Exposure to air pollution during pregnancy may increase babies’ obesity risk

Poor air quality may contribute at least in part to the nation’s obesity epidemic.

A new study has suggested how much of an environmental burden one carries. Past studies have indicated that women who smoke or are chronically exposed to air pollution tend to have smaller birth weight babies. The period, either during pregnancy or shortly after birth, is a critical window of development.

Adverse exposure during this period can lead an infant to have several problems later in life. In a new study, scientists from the University of Colorado Boulder aimed to determine how specific pollutants impact a baby’s growth trajectory.

For this, they 123 mother-infant pairs from the Mother’s Milk Study. About one-third were of normal weight pre-pregnancy, one-third overweight, and one-third obese. Later, scientists used the data from the U.S. Environmental Protection Agency’s Air Quality System.

The record helps them identify participant’s prenatal exposure to four classes of pollutants: PM2.5 and PM10 (inhalable particles from factories, cars, and construction sites), nitrogen dioxide, and ozone. Then they followed the babies, periodically measuring their weight and height and how much fat they carried and where.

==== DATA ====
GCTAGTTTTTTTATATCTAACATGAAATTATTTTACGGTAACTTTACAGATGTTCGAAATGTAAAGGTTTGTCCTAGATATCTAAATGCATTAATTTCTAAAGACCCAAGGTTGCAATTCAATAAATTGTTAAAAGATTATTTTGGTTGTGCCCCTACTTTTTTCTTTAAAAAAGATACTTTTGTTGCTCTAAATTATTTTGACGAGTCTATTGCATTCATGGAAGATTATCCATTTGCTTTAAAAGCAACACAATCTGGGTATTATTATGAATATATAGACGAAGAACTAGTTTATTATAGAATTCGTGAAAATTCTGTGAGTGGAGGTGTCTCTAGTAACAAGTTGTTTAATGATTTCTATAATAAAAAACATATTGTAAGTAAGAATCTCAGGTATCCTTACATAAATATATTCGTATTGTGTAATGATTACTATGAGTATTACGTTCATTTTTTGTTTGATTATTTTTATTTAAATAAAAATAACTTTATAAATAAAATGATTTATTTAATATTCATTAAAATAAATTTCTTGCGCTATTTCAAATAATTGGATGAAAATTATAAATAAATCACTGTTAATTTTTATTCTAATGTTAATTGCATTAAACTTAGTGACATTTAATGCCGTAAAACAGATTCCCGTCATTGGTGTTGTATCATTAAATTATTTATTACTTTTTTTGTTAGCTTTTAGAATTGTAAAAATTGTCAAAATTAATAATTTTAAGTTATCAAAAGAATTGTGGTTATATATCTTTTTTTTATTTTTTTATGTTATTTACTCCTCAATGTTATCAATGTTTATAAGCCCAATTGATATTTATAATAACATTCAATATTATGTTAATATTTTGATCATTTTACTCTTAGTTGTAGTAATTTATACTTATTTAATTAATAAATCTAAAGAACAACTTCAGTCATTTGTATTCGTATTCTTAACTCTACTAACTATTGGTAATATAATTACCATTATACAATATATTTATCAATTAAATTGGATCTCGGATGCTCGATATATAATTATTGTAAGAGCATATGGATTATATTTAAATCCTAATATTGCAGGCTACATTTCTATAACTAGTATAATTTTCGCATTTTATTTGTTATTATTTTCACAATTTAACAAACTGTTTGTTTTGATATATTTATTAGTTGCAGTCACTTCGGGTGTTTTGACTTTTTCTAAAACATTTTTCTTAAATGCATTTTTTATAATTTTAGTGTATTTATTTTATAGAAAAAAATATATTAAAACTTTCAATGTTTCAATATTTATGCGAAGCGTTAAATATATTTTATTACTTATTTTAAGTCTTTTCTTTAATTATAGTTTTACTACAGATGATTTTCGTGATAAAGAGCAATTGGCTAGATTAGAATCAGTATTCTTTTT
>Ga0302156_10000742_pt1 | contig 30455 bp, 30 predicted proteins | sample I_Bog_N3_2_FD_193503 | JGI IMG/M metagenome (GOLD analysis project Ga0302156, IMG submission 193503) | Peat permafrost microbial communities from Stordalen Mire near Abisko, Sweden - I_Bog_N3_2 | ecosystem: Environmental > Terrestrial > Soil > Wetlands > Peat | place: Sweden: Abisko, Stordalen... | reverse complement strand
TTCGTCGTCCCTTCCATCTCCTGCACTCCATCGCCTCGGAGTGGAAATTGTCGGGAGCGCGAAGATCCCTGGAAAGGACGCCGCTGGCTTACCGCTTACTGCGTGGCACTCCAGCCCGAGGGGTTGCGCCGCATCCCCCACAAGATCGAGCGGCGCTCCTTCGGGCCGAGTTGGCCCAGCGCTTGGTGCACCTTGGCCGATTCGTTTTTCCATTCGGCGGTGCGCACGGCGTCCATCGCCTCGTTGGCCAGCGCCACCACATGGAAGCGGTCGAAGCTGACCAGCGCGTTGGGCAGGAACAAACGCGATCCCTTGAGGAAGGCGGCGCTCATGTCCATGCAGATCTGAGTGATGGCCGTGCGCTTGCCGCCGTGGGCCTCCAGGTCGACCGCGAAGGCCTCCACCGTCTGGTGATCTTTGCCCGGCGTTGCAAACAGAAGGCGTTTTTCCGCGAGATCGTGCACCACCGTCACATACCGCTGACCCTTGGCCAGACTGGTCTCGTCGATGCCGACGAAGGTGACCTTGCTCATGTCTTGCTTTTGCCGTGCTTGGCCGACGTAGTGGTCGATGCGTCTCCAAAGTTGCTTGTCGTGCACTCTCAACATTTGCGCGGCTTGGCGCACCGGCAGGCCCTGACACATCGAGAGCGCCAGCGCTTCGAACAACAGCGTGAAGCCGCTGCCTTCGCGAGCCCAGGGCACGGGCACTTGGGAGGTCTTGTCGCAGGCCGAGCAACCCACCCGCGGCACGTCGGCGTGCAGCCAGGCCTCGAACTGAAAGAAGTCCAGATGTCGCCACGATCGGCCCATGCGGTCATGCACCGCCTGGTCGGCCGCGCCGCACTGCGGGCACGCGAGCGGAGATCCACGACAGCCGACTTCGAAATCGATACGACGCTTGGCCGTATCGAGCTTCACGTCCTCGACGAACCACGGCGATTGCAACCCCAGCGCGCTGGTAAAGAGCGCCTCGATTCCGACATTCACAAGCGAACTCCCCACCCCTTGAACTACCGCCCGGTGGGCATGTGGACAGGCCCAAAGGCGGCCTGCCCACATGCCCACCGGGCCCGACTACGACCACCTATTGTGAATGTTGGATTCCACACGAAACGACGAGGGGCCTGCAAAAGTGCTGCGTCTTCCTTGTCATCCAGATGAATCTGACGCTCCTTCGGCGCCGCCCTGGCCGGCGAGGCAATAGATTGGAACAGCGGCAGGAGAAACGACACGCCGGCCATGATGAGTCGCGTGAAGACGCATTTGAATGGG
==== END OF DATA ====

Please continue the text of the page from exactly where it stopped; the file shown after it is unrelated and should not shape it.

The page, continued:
Lead author William Patterson, a doctoral student, said, “We found that greater exposure to prenatal ambient air pollution was associated with greater changes in weight and adiposity, or body fatness, in the first six months of life.”

Scientists also found different impacts of pollutants in males and females. For instance, exposure to a combination of ozone and nitrogen dioxide in utero was associated with faster growth around the waist in females. In males, it was associated with slower growth in length and greater fat accumulation around the midsection. In adults, excess fat around the midsection has been linked to heart disease and diabetes.

Pollutants have also been shown to impact gene expression in infants, potentially having life-long impacts that could transcend generations.

Authors noted, “because the study included only Hispanic mothers, a larger trial is necessary to confirm results apply to other populations.”

Meantime, it is recommended that pregnant women minimize their exposure to air pollution by closing windows on high ozone days, not exercising outdoors at times of high air pollution, and steering clear of activities alongside busy roadways.

Journal Reference:
  1. Patterson, W.B., Glasson, J., Naik, N. et al. Prenatal exposure to ambient air pollutants and early infant growth and adiposity in the Southern California Mother’s Milk Study. Environ Health 20, 67 (2021). DOI: 10.1186/s12940-021-00753-8

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